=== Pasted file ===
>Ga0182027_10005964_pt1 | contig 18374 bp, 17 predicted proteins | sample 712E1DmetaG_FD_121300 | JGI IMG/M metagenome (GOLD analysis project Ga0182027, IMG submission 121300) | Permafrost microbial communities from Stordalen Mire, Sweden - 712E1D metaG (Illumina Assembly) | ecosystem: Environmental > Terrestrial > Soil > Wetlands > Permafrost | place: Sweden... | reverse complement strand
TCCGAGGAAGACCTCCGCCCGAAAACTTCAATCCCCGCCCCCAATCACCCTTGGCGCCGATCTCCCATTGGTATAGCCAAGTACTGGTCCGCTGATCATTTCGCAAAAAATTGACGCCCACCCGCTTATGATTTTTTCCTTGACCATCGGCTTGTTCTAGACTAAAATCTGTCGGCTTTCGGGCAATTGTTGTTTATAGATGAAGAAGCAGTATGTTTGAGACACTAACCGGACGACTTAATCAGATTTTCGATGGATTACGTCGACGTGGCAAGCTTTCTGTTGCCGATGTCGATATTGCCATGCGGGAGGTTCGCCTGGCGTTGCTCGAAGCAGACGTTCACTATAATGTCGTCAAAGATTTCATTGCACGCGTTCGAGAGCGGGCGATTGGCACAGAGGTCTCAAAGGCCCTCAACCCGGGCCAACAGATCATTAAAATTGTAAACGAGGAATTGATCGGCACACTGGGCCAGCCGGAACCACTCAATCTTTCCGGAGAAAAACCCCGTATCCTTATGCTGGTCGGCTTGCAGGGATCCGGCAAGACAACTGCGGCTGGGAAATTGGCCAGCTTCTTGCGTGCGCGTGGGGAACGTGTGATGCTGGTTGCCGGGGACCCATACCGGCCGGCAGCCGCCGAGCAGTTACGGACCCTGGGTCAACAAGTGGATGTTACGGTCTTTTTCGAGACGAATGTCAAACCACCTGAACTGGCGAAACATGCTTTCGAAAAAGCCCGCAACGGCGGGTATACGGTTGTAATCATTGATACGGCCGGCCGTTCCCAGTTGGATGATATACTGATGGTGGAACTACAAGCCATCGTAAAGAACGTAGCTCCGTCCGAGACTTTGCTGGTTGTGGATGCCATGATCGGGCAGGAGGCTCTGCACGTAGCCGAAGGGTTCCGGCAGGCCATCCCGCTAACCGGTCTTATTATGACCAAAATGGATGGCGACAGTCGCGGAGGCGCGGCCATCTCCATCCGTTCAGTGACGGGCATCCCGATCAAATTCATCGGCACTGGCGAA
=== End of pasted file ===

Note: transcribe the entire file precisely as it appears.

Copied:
>Ga0182027_10005964_pt1 | contig 18374 bp, 17 predicted proteins | sample 712E1DmetaG_FD_121300 | JGI IMG/M metagenome (GOLD analysis project Ga0182027, IMG submission 121300) | Permafrost microbial communities from Stordalen Mire, Sweden - 712E1D metaG (Illumina Assembly) | ecosystem: Environmental > Terrestrial > Soil > Wetlands > Permafrost | place: Sweden... | reverse complement strand
TCCGAGGAAGACCTCCGCCCGAAAACTTCAATCCCCGCCCCCAATCACCCTTGGCGCCGATCTCCCATTGGTATAGCCAAGTACTGGTCCGCTGATCATTTCGCAAAAAATTGACGCCCACCCGCTTATGATTTTTTCCTTGACCATCGGCTTGTTCTAGACTAAAATCTGTCGGCTTTCGGGCAATTGTTGTTTATAGATGAAGAAGCAGTATGTTTGAGACACTAACCGGACGACTTAATCAGATTTTCGATGGATTACGTCGACGTGGCAAGCTTTCTGTTGCCGATGTCGATATTGCCATGCGGGAGGTTCGCCTGGCGTTGCTCGAAGCAGACGTTCACTATAATGTCGTCAAAGATTTCATTGCACGCGTTCGAGAGCGGGCGATTGGCACAGAGGTCTCAAAGGCCCTCAACCCGGGCCAACAGATCATTAAAATTGTAAACGAGGAATTGATCGGCACACTGGGCCAGCCGGAACCACTCAATCTTTCCGGAGAAAAACCCCGTATCCTTATGCTGGTCGGCTTGCAGGGATCCGGCAAGACAACTGCGGCTGGGAAATTGGCCAGCTTCTTGCGTGCGCGTGGGGAACGTGTGATGCTGGTTGCCGGGGACCCATACCGGCCGGCAGCCGCCGAGCAGTTACGGACCCTGGGTCAACAAGTGGATGTTACGGTCTTTTTCGAGACGAATGTCAAACCACCTGAACTGGCGAAACATGCTTTCGAAAAAGCCCGCAACGGCGGGTATACGGTTGTAATCATTGATACGGCCGGCCGTTCCCAGTTGGATGATATACTGATGGTGGAACTACAAGCCATCGTAAAGAACGTAGCTCCGTCCGAGACTTTGCTGGTTGTGGATGCCATGATCGGGCAGGAGGCTCTGCACGTAGCCGAAGGGTTCCGGCAGGCCATCCCGCTAACCGGTCTTATTATGACCAAAATGGATGGCGACAGTCGCGGAGGCGCGGCCATCTCCATCCGTTCAGTGACGGGCATCCCGATCAAATTCATCGGCACTGGCGAA